By Jian Di Liang
Moving to a new place in order to have a better life – that was what my family expected before we left China and came to the US.
On September 25, 2010 – the day which we separated from my grandmas, sisters, aunts, other relatives, friends and neighbors – my mom cried continuously until her eyes were swollen.
I will never forget the first flight in my life. I was a teenager and it was the first time I was ever on an airplane. They served me cheesecake and I still smile when I think about how incredible it tasted. Just like ice cream.
Waking up in the middle of the night and feeling sleepy, tens of thousands of feet up over the Pacific Ocean, I opened the window and was surprised by how beautiful the sky was.
Welcome to the USA
I was both excited and tired when we arrived in the United States. Because of the time difference, I slept day and night for the first week after we settled at my aunt’s house here in Oakland.
Our cousins took some time to show us around. We went to the usual tourist attractions in San Francisco – The Golden Gate Bridge and Fisherman’s Wharf.
One of the toughest things for all of us was using the English we’d learned but never really spoke in China. It was time to put all of that studying to the test. We felt like babies, really, as we learned the way people speak and how Americans use vocabulary. I used to feel frustrated because I could not express what was on mind.
Sometimes body language could help make people understand, but that made me feel helpless. For my whole first month in the US, I just stayed at home because I was afraid to talk in English.
Like most parents in the world, my mother and father devote themselves to providing better chances to their children. I cannot bear when I see people making fun of them because they cannot speak English. But since we have been in the US, I have heard and seen this a lot. It breaks my heart.
Costs Of Living
When we first came, the exchange rate between the US Dollar and China’s Yuan was about 1:6.67, so our money from home was worth less in America, and things were really expensive for us here. Our activities were limited by the cost always.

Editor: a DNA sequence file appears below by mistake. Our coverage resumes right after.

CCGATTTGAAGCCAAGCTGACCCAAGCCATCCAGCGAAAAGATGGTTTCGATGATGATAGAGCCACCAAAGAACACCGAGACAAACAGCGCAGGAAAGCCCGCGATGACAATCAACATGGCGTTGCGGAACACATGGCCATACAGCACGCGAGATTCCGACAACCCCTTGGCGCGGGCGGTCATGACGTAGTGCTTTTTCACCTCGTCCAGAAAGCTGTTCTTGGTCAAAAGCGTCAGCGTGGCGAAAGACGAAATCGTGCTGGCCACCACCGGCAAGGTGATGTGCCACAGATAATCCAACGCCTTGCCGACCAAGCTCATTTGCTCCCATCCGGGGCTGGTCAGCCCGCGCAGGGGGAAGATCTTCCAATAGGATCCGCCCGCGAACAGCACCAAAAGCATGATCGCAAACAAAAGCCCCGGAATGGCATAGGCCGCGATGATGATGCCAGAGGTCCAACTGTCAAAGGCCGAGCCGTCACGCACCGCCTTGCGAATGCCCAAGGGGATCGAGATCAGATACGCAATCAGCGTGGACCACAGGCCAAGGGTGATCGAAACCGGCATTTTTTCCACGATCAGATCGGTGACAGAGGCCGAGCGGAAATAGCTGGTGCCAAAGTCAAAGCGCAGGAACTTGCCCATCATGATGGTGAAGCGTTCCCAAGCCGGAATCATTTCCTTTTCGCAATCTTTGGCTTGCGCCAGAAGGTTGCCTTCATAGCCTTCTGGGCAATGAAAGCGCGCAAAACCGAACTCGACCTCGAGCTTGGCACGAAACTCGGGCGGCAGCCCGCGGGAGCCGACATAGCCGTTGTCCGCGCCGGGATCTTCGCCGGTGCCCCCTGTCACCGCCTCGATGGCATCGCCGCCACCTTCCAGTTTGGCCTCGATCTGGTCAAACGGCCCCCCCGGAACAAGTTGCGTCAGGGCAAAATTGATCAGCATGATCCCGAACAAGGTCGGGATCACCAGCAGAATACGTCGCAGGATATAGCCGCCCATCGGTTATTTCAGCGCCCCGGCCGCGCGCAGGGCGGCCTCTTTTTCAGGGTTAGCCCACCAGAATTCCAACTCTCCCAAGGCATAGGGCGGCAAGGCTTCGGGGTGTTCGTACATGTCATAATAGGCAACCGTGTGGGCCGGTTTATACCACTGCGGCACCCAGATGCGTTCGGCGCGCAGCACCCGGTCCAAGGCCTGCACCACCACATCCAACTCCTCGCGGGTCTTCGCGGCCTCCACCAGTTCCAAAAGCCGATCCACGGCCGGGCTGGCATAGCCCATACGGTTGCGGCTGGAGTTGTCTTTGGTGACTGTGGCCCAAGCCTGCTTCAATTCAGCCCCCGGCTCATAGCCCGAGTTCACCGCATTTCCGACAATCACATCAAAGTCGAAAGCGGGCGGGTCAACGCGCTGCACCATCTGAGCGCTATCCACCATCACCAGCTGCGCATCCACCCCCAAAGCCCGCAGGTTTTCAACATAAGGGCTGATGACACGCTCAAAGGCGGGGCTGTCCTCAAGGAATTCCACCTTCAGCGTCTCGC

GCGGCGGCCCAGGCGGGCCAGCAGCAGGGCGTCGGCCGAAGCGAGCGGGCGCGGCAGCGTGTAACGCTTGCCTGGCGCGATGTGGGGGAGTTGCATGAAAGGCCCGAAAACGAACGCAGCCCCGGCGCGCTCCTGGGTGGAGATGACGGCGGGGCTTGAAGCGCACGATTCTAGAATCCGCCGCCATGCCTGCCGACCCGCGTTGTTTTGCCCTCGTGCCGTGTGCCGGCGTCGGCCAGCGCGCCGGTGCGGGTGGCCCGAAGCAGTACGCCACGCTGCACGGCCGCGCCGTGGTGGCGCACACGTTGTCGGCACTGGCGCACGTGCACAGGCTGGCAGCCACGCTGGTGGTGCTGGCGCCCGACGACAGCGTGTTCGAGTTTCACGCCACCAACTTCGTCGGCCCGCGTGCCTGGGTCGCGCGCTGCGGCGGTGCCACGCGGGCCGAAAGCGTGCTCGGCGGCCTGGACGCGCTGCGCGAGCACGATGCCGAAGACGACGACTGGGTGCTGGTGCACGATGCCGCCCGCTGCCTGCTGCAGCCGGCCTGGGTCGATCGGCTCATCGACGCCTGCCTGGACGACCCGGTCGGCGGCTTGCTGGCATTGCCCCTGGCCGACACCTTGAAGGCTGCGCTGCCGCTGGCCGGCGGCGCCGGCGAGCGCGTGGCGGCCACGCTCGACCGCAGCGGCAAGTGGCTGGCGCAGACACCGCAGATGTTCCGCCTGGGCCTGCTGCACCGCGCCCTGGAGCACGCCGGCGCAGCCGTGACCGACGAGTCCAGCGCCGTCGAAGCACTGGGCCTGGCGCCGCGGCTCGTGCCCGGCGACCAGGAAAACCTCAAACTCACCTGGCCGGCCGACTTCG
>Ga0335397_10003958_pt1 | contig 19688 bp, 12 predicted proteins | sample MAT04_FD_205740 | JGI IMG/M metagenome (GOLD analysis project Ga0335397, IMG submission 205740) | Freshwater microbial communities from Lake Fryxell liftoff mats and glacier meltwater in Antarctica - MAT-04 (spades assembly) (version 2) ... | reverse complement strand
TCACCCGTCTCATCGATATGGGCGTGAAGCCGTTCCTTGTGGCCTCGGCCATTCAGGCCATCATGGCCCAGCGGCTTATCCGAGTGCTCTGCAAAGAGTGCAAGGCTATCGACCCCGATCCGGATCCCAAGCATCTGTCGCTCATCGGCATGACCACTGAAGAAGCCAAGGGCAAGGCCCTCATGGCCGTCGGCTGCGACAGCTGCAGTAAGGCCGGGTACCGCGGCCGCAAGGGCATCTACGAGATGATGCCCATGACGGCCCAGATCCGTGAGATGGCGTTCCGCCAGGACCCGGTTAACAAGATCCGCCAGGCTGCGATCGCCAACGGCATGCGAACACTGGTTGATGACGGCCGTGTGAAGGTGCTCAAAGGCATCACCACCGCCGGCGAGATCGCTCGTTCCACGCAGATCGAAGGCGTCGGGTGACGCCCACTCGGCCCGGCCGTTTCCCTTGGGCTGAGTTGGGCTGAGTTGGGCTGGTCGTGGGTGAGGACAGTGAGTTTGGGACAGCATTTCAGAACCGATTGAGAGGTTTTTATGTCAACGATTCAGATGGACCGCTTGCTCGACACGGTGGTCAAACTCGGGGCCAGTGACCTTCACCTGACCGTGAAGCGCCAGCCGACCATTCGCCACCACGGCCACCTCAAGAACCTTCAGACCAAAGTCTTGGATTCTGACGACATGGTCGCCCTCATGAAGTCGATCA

I tried to do many different new things, such as working part-time jobs and doing internships. Everything was fresh and interesting. However, I also felt insecure because the economy did not become any better. What made me even more nervous was that crimes happen often in America. It is legal for people to use guns and that makes a big difference.
It has been getting hard for me to trust people even though my personality was the opposite. Maybe this is because I am becoming more like an American – more suspicious of others.
When I first realized that strangers’ greetings only stay on the surface, I knew that it would be harder for me to make friends in the United States.
I have also had some bad experiences that have made me less trusting and more cautious. When I once insisted stubbornly there should be no racial discrimination, I was mocked by people of different races for no reason.
Then, I was robbed by a black person at Fruitvale Bart station one night after school. Since then, I find that I have a hard time trusting black people whom I don’t know. Maybe this isn’t right, but this is the way I feel now – a bit crushed.
I used to believe that if I did not do something harmful to other people, they would not do any harmful things to me, either. So I treat every stranger in my life with basic respect. I believe that all human beings were born good people.
But no matter what the reason was for that person to rob me, it was not forgivable. His behavior broke the law, and shattered the peace in my head. The wound will always be there. The experience also hurt me because I know that most people work hard for the things they have. So if others want those things, they should also do what it takes to earn them, instead of stealing from people.
Something else that broke my sense of peace in the US what when my sister went through a big car accident. She did not take any pictures as evidence, so the other party lied and said it was her fault.
And when I felt like knowing people from the same country as me would be a wonderful thing, I was cheated by an old Chinese man who asked me for help on the street.
Of course, I cannot make my judgements only based on a few personal experiences. But overall, I am changed.
When I was in China, I never felt lonely because my friends were always with me and gave me the support I needed. But in the US, people are always busy with school, work or their own families. I have met a few friends, but many of us meet each other only rarely. Sometimes just once every several months.
All the difficult things I’ve learned about race in America and the trying times we’ve had here in the last couple of years – it has all closed me down a little bit inside. As life has gotten more harsh, my thoughts have been increasingly occupied by fear. And that makes it harder to live.
Here is my hope: I have seen a quote, “Life always brings us wounds all over the body. But the wounds will certainly become the greatest strength finally.” The more challenges I take, the stronger I feel.
Besides adapting myself to this new environment, to American culture and the people here, what could make life better?